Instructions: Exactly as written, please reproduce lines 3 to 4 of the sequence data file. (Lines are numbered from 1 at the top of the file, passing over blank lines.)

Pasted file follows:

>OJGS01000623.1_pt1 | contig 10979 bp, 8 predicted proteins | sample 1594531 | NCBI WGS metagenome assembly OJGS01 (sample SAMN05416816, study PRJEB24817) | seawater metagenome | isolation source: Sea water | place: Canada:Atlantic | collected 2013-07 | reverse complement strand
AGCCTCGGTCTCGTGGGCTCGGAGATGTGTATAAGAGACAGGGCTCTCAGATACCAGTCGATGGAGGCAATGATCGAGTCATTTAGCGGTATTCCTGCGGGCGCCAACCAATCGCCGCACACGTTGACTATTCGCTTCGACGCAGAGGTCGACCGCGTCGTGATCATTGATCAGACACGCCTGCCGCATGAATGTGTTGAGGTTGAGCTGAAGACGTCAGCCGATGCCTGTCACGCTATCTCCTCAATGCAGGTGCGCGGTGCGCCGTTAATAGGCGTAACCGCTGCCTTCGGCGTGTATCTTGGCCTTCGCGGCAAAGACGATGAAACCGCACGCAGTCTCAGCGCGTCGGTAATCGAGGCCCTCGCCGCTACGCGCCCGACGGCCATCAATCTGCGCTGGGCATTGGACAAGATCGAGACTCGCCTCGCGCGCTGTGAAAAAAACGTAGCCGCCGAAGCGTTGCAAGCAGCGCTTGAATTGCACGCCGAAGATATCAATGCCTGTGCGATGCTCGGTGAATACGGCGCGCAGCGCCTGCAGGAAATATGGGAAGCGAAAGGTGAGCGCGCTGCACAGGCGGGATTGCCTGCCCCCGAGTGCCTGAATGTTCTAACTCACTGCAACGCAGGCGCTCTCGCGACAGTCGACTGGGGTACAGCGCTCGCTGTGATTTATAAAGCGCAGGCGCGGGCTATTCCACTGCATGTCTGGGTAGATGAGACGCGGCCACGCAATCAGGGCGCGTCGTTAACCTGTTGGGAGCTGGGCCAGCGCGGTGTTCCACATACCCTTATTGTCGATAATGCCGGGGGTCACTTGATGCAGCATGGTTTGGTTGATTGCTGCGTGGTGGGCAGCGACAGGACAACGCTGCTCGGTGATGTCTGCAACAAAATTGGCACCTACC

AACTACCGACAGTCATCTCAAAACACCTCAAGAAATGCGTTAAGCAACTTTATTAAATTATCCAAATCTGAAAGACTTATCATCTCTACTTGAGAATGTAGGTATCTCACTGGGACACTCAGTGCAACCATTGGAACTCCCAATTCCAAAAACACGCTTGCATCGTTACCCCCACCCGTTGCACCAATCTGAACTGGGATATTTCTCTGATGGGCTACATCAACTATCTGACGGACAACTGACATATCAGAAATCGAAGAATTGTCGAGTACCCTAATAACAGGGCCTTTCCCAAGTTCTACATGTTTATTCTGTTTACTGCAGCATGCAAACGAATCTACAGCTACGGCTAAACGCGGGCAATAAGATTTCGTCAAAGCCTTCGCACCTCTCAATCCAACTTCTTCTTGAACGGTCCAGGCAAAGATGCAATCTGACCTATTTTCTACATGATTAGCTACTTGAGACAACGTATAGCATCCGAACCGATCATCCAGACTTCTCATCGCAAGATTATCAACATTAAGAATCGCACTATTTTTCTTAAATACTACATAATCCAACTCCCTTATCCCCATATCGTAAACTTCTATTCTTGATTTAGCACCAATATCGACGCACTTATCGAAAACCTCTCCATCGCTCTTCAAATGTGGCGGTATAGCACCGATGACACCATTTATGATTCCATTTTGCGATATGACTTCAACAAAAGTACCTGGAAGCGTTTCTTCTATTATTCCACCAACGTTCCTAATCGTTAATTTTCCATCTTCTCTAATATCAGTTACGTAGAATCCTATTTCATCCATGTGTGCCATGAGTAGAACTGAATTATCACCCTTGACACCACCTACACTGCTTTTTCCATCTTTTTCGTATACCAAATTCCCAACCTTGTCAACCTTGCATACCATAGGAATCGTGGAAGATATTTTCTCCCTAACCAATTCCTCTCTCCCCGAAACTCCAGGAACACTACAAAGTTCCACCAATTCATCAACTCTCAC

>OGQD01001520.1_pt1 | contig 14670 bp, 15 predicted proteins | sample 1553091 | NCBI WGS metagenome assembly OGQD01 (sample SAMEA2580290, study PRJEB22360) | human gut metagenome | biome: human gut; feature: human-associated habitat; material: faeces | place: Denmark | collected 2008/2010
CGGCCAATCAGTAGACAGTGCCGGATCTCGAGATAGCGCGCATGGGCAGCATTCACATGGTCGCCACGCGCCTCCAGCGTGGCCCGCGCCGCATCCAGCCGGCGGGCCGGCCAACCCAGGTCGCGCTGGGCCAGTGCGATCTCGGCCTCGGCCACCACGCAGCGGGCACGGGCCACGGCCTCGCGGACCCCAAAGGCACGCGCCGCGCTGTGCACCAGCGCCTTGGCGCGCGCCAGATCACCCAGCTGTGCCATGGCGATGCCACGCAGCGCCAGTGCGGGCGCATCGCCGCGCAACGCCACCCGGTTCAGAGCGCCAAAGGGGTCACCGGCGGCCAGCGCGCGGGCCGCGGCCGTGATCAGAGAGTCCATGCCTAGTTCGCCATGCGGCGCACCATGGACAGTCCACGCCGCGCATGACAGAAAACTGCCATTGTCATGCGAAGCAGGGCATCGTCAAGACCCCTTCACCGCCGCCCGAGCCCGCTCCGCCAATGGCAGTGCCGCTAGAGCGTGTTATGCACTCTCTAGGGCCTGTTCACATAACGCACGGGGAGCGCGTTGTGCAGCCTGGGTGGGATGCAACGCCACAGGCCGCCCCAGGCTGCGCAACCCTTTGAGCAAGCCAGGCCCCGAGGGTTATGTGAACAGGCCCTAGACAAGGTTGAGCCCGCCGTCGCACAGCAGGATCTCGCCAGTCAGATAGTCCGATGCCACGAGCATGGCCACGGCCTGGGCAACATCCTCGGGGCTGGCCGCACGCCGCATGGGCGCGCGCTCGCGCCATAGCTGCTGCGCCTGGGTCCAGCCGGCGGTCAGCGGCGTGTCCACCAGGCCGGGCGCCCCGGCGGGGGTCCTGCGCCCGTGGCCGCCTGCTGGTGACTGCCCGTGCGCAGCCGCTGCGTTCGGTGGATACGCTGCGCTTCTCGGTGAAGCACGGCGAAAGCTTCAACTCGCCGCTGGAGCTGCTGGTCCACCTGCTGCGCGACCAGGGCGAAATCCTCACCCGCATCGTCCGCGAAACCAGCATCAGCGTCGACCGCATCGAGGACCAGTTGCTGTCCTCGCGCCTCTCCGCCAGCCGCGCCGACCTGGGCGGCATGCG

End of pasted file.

AACTACCGACAGTCATCTCAAAACACCTCAAGAAATGCGTTAAGCAACTTTATTAAATTATCCAAATCTGAAAGACTTATCATCTCTACTTGAGAATGTAGGTATCTCACTGGGACACTCAGTGCAACCATTGGAACTCCCAATTCCAAAAACACGCTTGCATCGTTACCCCCACCCGTTGCACCAATCTGAACTGGGATATTTCTCTGATGGGCTACATCAACTATCTGACGGACAACTGACATATCAGAAATCGAAGAATTGTCGAGTACCCTAATAACAGGGCCTTTCCCAAGTTCTACATGTTTATTCTGTTTACTGCAGCATGCAAACGAATCTACAGCTACGGCTAAACGCGGGCAATAAGATTTCGTCAAAGCCTTCGCACCTCTCAATCCAACTTCTTCTTGAACGGTCCAGGCAAAGATGCAATCTGACCTATTTTCTACATGATTAGCTACTTGAGACAACGTATAGCATCCGAACCGATCATCCAGACTTCTCATCGCAAGATTATCAACATTAAGAATCGCACTATTTTTCTTAAATACTACATAATCCAACTCCCTTATCCCCATATCGTAAACTTCTATTCTTGATTTAGCACCAATATCGACGCACTTATCGAAAACCTCTCCATCGCTCTTCAAATGTGGCGGTATAGCACCGATGACACCATTTATGATTCCATTTTGCGATATGACTTCAACAAAAGTACCTGGAAGCGTTTCTTCTATTATTCCACCAACGTTCCTAATCGTTAATTTTCCATCTTCTCTAATATCAGTTACGTAGAATCCTATTTCATCCATGTGTGCCATGAGTAGAACTGAATTATCACCCTTGACACCACCTACACTGCTTTTTCCATCTTTTTCGTATACCAAATTCCCAACCTTGTCAACCTTGCATACCATAGGAATCGTGGAAGATATTTTCTCCCTAACCAATTCCTCTCTCCCCGAAACTCCAGGAACACTACAAAGTTCCACCAATTCATCAACTCTCAC

>OGQD01001520.1_pt1 | contig 14670 bp, 15 predicted proteins | sample 1553091 | NCBI WGS metagenome assembly OGQD01 (sample SAMEA2580290, study PRJEB22360) | human gut metagenome | biome: human gut; feature: human-associated habitat; material: faeces | place: Denmark | collected 2008/2010